You may not have crossed the line between “creeping clutter” and “hoarding,” but organization expert Peter Walsh, in his recent book, Lose the Clutter, Lose the Weight, cites a 2008 study at Ohio State University that found that hoarders were three times as likely to be overweight as were their family members.
Hoarding is clutter to the nth degree. What the two have in common: Stress. Studies have found that clutter can lead to stress and stress to weight gain. The premise of Walsh’s book is, of course, that removing stressful clutter may be just the motivation you need to also drop some pounds. At the very least, you might be better able to lay your hands on your workout gear.
You can gauge how serious your clutter problem is by going to the website of the Institute for Challenging Disorganization and answering 21 questions on its “Are You Chronically Disorganized” fact sheet.
Meanwhile, here are six spring cleaning strategies that may help you:
1. Make a deal with yourself: One bag a week. That’s all. Fill a trash bag with items from your home you can donate or leave at the curb for the sanitation crew. It’s a small step, but it will add up to 52 bags a year.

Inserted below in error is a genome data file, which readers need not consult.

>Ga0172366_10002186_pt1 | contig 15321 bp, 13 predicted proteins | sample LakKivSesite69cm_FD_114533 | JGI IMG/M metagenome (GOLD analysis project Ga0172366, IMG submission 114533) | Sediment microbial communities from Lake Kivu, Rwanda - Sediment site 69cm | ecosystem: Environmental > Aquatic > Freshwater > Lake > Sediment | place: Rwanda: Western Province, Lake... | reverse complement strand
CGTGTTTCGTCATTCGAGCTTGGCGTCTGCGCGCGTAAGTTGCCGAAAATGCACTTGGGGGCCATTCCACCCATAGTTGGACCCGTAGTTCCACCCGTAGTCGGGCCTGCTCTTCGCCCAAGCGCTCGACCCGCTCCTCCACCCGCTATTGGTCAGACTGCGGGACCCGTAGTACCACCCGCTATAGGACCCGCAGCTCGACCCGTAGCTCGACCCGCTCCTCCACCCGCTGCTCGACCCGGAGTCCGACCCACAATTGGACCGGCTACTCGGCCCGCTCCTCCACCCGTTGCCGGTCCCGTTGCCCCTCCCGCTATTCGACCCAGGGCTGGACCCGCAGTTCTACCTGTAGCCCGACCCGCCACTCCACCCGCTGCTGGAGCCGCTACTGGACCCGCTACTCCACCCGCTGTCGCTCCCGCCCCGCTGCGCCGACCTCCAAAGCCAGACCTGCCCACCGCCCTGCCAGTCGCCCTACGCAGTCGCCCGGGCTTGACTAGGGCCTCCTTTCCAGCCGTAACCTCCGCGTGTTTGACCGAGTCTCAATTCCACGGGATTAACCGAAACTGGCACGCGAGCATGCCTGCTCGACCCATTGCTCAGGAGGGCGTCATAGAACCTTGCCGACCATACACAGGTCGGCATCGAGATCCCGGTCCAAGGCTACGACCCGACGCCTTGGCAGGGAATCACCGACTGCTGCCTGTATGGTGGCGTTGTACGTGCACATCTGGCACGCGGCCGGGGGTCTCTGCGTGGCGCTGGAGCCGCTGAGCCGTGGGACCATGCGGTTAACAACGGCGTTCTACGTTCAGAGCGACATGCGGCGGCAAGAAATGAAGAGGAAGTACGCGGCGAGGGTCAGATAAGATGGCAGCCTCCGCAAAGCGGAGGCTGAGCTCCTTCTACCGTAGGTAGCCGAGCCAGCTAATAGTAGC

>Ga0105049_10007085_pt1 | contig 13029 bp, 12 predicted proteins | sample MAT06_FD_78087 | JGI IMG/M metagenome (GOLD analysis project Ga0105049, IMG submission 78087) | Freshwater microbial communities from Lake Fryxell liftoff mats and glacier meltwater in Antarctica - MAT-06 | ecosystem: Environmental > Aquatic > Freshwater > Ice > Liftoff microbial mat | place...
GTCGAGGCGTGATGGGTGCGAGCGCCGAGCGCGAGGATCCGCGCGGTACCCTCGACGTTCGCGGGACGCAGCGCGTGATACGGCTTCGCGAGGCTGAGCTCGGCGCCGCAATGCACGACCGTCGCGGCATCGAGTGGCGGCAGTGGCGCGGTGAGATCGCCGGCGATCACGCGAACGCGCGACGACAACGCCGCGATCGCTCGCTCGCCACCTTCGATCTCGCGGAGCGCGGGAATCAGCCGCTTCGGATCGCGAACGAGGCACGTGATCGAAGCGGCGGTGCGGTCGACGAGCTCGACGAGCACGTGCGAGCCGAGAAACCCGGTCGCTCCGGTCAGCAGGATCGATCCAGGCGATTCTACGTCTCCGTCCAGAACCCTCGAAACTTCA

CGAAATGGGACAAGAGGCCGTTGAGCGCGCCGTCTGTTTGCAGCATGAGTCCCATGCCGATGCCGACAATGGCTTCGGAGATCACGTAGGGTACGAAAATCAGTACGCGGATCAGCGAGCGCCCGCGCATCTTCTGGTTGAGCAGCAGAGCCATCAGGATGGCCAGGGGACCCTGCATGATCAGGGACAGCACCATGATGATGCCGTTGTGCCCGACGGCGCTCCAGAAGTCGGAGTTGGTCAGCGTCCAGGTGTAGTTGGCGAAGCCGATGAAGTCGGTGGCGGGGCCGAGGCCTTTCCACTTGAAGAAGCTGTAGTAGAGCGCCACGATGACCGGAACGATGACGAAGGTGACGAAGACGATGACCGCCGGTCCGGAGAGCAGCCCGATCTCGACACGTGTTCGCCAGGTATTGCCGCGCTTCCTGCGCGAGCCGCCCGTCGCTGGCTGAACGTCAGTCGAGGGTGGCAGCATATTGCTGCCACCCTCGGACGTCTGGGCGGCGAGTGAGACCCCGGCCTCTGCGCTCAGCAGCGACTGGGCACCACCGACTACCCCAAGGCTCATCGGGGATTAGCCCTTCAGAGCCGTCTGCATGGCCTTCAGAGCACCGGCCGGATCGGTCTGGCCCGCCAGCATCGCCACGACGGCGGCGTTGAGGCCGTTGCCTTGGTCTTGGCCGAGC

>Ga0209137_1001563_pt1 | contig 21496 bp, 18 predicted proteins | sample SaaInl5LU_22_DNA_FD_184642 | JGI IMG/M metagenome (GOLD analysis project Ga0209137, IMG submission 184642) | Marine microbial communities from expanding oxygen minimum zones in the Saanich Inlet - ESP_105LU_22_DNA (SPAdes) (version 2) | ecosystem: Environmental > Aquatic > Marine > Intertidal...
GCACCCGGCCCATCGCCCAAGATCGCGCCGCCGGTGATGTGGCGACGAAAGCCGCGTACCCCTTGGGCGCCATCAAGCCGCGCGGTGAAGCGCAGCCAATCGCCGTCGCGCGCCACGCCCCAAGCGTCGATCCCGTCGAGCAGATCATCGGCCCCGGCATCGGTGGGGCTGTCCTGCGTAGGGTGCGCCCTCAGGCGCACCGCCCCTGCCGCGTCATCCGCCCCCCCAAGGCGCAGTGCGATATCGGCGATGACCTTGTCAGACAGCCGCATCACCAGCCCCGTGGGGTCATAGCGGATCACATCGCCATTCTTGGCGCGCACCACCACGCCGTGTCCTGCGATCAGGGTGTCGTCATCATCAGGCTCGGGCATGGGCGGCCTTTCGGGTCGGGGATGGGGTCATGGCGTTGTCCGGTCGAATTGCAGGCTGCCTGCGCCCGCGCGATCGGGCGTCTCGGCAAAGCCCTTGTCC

2. Check your closet for forgotten clothes: That blouse you keep passing over, the pants that are too small or too big, the sweater the moths like better than you do. Keep only the clothes you like, that fit, and that you wear.
3. Forget the yard sale. Be honest. If you know you’ll never get it organized, you’re just delaying the inevitable—and storing all those saleable items in your house instead of getting them out.
4. Rid yourself of temptations. Do you have an ice cream maker, deep fryer, or bread machine stashed somewhere? Somewhere, someone who isn’t trying to lose weight and get healthy could use it. You don’t need it anymore. Especially with such amazing alternatives like Nutrisystem’s Chocolate Brownie Sundae or The Leaf’s recipe for Air Fryer Mozzarella Sticks.
5. Give everything a “toss by” date. If you have a hard time giving anything up, pack it in a box and mark a date three months, six months, or a year away. When it comes due, if you haven’t opened the box to take something out, dispose of it.
6. Drowning in paper? Buy a cork board or a roll of cork that you can cut to fit. Stick all the papers that are piling up on counters and other flat surfaces to the board. Once a week, clean off anything that’s out of date.